Preview: Acclaimed drama Regeneration ‘more than a war play’

22 Sep 2014 @ 9.20 pm
| News
Regeneration1
Eight strong cast create ‘moving, witty piece of theatre’

Prior to its run in London’s West End, a new production of Pat Barker’s Booker-nominated First World War novel Regeneration comes to York, as Alice Lavelle reports

Published in 1991, the first of a trilogy of the same name, Regeneration deals with the mental trauma of being on the frontline of the Great War.

The story is set at Craiglockhart War Hospital in Edinburgh in 1917. Dr William Rivers is tasked with returning shell-shocked officers to the trenches.

But two of his patients, soldiers and poets Siegfried Sassoon and Wilfred Owen, make him question the morality of what he is doing.

Some of the characters are based on real people – like Sassoon and Owen – but others like Richard Prior and his girlfriend Sarah Lumb are purely fictional.

This production, by Touring Consortium Theatre Company, sees a cast of eight bring this epic tale to life in the centenary of the start of the First World War.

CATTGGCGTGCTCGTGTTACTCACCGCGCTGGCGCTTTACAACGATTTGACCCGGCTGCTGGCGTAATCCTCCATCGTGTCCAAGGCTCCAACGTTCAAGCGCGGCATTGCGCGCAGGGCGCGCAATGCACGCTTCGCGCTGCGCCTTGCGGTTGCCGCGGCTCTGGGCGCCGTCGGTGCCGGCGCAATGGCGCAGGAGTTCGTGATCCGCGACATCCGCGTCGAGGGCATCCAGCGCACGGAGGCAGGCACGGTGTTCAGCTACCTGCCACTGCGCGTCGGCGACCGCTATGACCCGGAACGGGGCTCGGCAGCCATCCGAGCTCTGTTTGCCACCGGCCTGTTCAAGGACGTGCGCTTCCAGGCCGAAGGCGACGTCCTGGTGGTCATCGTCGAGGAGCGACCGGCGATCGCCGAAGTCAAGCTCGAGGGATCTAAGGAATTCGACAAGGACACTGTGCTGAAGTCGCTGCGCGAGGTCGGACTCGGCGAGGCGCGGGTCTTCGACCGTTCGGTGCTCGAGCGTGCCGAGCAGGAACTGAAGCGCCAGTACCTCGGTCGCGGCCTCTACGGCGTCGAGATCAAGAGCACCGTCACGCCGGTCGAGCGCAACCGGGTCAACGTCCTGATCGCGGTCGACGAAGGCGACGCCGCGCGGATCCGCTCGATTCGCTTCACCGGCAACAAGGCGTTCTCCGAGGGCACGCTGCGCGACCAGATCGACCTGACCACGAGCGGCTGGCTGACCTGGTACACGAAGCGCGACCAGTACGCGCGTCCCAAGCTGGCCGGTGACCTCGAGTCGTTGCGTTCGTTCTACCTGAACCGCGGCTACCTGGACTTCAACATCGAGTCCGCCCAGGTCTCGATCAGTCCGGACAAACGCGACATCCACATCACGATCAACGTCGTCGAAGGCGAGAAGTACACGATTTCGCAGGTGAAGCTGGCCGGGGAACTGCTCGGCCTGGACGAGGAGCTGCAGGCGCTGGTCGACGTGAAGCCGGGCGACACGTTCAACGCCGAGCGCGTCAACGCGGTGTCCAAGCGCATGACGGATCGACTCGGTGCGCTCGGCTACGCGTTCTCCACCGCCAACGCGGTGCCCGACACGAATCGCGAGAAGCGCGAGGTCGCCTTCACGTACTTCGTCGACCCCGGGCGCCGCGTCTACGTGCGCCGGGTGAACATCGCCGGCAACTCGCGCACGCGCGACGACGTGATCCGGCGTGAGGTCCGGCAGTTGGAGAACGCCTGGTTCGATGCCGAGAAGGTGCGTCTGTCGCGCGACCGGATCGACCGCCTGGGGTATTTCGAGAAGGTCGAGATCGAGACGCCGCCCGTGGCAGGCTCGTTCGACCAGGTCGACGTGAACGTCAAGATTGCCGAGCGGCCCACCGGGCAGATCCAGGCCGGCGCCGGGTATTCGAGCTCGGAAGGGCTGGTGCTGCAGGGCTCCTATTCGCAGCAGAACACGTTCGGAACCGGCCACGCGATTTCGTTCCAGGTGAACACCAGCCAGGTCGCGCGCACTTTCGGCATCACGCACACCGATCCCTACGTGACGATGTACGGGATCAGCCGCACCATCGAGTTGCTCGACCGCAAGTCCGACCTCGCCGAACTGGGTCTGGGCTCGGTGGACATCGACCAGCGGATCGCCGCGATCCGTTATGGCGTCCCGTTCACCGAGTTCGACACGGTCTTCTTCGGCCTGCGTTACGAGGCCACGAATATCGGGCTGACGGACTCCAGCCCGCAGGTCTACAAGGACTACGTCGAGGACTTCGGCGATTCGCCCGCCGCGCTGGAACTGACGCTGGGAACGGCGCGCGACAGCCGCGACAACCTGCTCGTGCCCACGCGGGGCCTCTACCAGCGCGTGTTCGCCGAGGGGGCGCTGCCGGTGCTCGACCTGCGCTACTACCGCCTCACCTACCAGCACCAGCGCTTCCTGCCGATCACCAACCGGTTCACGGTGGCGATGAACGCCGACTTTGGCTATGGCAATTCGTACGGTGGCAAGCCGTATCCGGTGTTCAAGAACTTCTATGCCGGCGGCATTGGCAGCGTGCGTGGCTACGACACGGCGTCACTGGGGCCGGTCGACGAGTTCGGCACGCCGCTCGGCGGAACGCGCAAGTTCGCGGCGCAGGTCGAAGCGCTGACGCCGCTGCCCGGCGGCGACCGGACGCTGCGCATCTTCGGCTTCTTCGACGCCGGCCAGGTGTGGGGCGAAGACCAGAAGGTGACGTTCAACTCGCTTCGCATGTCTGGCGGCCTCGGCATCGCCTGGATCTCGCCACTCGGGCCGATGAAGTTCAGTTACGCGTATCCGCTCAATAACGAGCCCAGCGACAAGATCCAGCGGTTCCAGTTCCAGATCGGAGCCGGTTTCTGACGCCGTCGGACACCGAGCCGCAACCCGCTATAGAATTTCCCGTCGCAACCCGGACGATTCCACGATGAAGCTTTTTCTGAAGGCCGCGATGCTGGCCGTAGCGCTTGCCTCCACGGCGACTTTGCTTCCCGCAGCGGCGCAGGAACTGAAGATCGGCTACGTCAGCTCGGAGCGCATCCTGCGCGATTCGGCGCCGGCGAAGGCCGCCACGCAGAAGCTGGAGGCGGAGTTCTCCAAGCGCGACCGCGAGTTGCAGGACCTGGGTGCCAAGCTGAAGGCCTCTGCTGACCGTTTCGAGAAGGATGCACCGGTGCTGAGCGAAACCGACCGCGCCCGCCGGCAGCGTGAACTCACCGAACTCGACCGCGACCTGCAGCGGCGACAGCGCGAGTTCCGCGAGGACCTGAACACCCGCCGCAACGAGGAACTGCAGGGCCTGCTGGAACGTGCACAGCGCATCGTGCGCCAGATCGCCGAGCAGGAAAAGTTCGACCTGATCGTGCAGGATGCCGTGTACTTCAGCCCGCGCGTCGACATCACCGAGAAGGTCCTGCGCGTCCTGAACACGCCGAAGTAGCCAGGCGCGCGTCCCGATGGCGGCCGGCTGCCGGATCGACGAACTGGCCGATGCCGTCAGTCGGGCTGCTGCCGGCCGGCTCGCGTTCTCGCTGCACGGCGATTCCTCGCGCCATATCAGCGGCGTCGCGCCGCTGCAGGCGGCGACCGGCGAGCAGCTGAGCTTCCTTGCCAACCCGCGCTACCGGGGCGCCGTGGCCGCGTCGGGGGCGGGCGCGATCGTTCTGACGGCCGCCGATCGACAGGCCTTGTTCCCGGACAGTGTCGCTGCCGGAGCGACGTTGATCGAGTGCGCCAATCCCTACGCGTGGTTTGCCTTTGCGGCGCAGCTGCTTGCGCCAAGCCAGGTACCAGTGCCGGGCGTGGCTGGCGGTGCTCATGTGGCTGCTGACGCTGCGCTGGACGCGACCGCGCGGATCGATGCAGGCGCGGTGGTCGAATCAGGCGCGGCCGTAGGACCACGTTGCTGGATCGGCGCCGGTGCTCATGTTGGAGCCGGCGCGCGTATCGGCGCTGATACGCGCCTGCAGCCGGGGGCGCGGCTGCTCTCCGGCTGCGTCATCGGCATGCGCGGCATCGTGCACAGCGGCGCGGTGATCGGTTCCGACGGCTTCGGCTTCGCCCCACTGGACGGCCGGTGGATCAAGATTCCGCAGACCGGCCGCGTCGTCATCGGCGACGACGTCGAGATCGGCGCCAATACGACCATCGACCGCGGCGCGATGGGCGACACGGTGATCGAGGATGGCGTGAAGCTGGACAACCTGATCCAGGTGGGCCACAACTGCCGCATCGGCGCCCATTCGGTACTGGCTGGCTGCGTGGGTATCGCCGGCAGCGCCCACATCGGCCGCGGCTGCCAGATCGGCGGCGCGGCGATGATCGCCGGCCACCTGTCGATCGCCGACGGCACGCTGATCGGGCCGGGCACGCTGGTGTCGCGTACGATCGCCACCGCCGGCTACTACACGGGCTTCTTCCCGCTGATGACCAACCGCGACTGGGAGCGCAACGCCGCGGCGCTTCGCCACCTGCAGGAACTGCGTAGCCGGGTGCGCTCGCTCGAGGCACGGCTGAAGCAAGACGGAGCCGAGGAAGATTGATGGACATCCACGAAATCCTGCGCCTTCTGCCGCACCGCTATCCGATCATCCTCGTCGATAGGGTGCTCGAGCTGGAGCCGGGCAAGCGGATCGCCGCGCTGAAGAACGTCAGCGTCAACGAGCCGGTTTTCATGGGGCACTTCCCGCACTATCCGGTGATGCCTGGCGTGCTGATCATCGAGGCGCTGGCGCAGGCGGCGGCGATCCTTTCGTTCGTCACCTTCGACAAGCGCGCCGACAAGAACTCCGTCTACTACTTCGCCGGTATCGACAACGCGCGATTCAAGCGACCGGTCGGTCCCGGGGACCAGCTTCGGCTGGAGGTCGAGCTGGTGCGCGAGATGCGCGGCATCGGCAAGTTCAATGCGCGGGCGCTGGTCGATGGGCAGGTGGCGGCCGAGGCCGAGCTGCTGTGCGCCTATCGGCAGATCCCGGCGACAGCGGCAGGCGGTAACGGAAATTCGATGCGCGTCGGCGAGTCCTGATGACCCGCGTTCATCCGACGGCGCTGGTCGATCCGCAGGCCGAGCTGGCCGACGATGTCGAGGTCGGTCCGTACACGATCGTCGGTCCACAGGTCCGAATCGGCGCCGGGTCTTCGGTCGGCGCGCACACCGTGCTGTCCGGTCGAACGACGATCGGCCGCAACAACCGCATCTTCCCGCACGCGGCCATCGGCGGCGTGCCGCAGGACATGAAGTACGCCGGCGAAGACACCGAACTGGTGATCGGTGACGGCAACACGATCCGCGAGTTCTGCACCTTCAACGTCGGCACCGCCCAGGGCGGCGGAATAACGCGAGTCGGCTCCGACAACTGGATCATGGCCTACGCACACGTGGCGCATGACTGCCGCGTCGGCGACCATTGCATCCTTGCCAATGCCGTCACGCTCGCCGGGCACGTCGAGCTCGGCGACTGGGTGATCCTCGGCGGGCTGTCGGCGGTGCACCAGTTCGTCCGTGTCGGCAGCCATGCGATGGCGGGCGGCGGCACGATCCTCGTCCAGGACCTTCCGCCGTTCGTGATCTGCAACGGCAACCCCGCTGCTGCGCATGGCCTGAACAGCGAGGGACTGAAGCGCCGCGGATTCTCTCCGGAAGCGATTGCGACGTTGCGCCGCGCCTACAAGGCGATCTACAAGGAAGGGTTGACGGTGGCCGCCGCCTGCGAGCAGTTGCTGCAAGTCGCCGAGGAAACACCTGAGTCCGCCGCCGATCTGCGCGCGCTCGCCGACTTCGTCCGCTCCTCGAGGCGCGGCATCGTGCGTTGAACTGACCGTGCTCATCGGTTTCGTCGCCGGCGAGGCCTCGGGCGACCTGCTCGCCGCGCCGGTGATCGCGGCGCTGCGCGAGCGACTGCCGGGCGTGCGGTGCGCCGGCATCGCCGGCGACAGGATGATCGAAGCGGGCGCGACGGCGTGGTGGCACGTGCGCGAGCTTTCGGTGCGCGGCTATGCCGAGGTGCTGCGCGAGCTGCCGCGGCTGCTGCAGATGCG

Adapted by the Olivier Award-winning dramatist Nicholas Wright, Regeneration spends a week at York Theatre Royal.

Stephen Boxer as Doctor Rivers

Among the cast are Christopher Brandon as Robert Graves, Stephen Boxer as Doctor Rivers, Tim Delap as Siegfried Sassoon, Jack Monaghan as Billy Prior and Garmon Rhys as Wilfred Owen.

“As the reviews from the premiere have told us, Regeneration is not just another World War One play,” said York Theatre Royal’s chief executive Liz Wilson.

“The messages in it our very current, and whilst the topic is serious this is also a moving and witty piece of theatre – with a very big jump and gasp moment in it as well.

“We’re very proud to be one of the first theatre’s to host this new adaptation.”

Pat Barker has said about the production “I think the script is fantastic, very intelligently and sensitively handled”.

  Regeneration is at York Theatre Royal from Tuesday, September 23 until Saturday, September 27 at 7.30pm

  For tickets, priced from £10 to £25, go to the theatre website

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